If you could follow your ancestry back 2,000 years, you would be impressed.
You come from a bright and tough stock of humans. That might be surprising if you’re a 90-pound weakling–or if you dine 7 days a week on fatty fast food. But make no mistake. Your lineage was awesome.
Weaker and less intelligent bloodlines died out. Yours didn’t. Yours were strong, smart and lucky enough to attract mates, reproduce, and care for their offspring. They also noticed patterns. If a massive tiger ate one of their friends, they were smart enough to avoid big tigers. If a grizzly bear wanted to eat them for lunch, they had to know how to fight–or run faster than their friends.
They found patterns to survive. Such pattern-seeking tendencies are now part of our DNA. But what was helpful back then is like a poison berry today –especially for investors. We seek financial patterns. If certain stocks or sectors soar, we think they’ll keep rising. When sectors fall or flat-line, we run away in fear. Jason Zweig explains this neurological science in his excellent book, Your Money And Your Brain.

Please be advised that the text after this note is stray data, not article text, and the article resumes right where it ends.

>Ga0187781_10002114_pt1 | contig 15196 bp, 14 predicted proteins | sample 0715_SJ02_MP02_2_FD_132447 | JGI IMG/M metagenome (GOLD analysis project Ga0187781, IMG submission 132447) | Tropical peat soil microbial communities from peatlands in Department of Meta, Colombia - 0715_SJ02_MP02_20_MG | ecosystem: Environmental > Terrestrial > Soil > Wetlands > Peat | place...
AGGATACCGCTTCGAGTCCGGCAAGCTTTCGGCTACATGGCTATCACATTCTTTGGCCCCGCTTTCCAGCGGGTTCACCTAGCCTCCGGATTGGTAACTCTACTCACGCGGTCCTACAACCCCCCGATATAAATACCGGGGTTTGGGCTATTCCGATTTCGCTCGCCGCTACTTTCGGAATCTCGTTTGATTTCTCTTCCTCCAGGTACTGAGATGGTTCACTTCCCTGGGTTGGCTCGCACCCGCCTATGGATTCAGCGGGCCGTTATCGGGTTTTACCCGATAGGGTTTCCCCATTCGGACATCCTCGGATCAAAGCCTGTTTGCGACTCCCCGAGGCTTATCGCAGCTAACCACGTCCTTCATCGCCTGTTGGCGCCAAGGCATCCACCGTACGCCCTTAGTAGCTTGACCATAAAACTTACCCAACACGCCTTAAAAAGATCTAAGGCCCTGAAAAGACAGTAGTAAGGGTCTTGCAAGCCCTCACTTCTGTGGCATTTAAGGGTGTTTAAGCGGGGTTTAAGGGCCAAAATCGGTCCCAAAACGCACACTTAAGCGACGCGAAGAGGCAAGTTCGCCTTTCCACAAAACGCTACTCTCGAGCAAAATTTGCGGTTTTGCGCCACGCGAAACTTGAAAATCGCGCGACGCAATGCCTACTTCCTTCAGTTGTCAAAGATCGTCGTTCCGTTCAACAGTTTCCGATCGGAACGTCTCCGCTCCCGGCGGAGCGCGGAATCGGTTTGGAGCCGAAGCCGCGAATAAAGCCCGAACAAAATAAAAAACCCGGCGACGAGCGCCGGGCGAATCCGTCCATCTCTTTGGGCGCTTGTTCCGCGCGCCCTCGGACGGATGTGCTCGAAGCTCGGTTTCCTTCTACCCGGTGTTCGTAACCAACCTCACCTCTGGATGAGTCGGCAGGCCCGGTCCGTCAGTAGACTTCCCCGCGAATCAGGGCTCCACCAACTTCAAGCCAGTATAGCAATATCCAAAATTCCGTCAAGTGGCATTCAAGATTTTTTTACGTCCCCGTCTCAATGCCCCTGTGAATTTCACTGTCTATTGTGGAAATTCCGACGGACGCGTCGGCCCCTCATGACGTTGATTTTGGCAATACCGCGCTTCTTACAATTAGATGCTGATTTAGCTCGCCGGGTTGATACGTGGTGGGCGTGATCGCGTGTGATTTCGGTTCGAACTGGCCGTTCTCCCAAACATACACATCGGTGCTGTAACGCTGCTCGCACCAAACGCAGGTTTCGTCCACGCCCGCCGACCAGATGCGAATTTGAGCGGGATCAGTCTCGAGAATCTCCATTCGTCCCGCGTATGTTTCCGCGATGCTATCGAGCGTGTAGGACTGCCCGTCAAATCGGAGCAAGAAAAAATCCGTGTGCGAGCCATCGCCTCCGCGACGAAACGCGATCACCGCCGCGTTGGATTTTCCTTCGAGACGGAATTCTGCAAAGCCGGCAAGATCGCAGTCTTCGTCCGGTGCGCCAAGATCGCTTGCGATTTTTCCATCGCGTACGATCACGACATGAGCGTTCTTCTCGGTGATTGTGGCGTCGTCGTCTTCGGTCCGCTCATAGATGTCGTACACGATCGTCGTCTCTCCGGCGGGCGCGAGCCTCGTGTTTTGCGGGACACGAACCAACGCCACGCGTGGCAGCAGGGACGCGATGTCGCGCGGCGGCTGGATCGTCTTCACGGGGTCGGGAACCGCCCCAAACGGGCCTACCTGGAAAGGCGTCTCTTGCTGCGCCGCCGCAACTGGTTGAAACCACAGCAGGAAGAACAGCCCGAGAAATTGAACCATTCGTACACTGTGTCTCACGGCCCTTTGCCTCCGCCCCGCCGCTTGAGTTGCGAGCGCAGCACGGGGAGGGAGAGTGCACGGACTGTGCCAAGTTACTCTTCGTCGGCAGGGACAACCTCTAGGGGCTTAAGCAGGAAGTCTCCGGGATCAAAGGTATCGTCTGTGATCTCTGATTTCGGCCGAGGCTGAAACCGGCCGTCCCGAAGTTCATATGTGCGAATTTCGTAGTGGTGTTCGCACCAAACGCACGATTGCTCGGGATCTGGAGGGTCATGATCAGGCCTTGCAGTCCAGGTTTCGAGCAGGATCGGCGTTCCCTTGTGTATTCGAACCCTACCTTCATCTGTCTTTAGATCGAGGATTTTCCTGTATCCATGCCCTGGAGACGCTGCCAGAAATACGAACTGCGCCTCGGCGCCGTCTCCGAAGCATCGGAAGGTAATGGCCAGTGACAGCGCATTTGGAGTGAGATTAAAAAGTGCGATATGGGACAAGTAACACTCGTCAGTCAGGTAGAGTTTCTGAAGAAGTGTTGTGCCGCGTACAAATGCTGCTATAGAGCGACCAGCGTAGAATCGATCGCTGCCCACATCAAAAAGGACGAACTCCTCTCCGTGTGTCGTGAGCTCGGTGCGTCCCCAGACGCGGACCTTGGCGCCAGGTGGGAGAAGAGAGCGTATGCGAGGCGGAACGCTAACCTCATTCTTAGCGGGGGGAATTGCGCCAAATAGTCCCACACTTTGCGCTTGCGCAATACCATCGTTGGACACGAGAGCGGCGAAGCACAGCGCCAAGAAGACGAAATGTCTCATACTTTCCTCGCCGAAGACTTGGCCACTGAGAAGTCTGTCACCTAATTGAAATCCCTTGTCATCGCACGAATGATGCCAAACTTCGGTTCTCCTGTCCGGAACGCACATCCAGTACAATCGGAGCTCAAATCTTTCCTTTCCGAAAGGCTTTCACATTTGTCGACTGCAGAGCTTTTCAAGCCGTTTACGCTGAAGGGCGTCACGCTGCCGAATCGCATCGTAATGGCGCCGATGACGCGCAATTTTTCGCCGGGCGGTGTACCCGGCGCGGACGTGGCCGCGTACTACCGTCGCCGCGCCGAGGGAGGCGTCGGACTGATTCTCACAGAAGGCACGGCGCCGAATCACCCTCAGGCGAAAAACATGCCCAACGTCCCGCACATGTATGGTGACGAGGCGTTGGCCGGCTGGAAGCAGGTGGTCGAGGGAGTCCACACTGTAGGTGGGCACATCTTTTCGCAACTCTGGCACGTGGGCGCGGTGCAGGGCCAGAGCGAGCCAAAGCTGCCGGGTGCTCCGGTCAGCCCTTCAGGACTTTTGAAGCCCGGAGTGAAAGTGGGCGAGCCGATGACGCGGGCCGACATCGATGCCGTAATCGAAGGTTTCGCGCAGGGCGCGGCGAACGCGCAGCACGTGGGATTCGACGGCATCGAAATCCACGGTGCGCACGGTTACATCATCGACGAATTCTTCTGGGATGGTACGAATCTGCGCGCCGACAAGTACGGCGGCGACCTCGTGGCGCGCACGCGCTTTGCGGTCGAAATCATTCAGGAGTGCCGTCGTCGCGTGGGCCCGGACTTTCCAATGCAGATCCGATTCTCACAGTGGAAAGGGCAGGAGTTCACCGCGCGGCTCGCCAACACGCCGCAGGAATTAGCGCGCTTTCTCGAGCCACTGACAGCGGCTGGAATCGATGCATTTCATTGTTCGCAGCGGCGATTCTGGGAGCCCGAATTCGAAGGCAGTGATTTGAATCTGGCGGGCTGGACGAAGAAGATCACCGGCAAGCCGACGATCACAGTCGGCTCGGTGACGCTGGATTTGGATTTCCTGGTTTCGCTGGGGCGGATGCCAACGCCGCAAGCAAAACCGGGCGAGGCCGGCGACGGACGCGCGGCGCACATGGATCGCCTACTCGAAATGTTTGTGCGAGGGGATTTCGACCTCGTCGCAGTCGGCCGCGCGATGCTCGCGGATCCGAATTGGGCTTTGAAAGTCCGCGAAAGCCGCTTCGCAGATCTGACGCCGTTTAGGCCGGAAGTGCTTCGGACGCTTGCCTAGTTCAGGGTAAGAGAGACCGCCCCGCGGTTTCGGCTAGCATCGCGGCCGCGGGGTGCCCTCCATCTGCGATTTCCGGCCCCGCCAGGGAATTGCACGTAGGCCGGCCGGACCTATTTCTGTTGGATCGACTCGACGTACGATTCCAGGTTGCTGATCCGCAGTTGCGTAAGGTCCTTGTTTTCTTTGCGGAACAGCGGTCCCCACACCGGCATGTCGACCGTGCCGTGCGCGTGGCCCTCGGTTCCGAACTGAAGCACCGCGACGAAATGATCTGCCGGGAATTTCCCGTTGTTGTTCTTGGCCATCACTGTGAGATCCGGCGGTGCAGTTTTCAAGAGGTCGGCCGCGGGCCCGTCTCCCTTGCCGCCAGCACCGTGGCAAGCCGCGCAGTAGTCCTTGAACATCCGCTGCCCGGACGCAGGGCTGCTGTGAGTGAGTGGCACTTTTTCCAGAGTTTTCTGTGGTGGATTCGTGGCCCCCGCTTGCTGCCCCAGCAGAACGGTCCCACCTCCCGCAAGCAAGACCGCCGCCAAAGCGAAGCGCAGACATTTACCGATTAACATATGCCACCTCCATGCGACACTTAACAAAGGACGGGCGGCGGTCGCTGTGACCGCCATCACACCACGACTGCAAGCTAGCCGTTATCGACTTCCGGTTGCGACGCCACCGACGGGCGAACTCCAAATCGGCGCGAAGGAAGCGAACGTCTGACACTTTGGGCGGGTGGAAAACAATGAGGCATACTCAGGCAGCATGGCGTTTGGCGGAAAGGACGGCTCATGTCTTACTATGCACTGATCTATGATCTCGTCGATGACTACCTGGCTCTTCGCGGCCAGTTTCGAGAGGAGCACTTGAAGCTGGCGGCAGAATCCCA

Some time periods, however, are deadlier than others. We’re in one now. Almost everyone is making bucket loads of money, much as they did in the
mid-to-late 1920s and the late 1990s. During those times, reckless investors earned the greatest spoils. They bought stocks on borrowed money. They failed to diversify. During the late 1990s, they stuffed their portfolios with popular tech stocks. For a while, such investors earned blistering returns. But when those blisters popped, they gushed the most blood.
Before such bursts, they mistook luck for genius. That’s happening again now.
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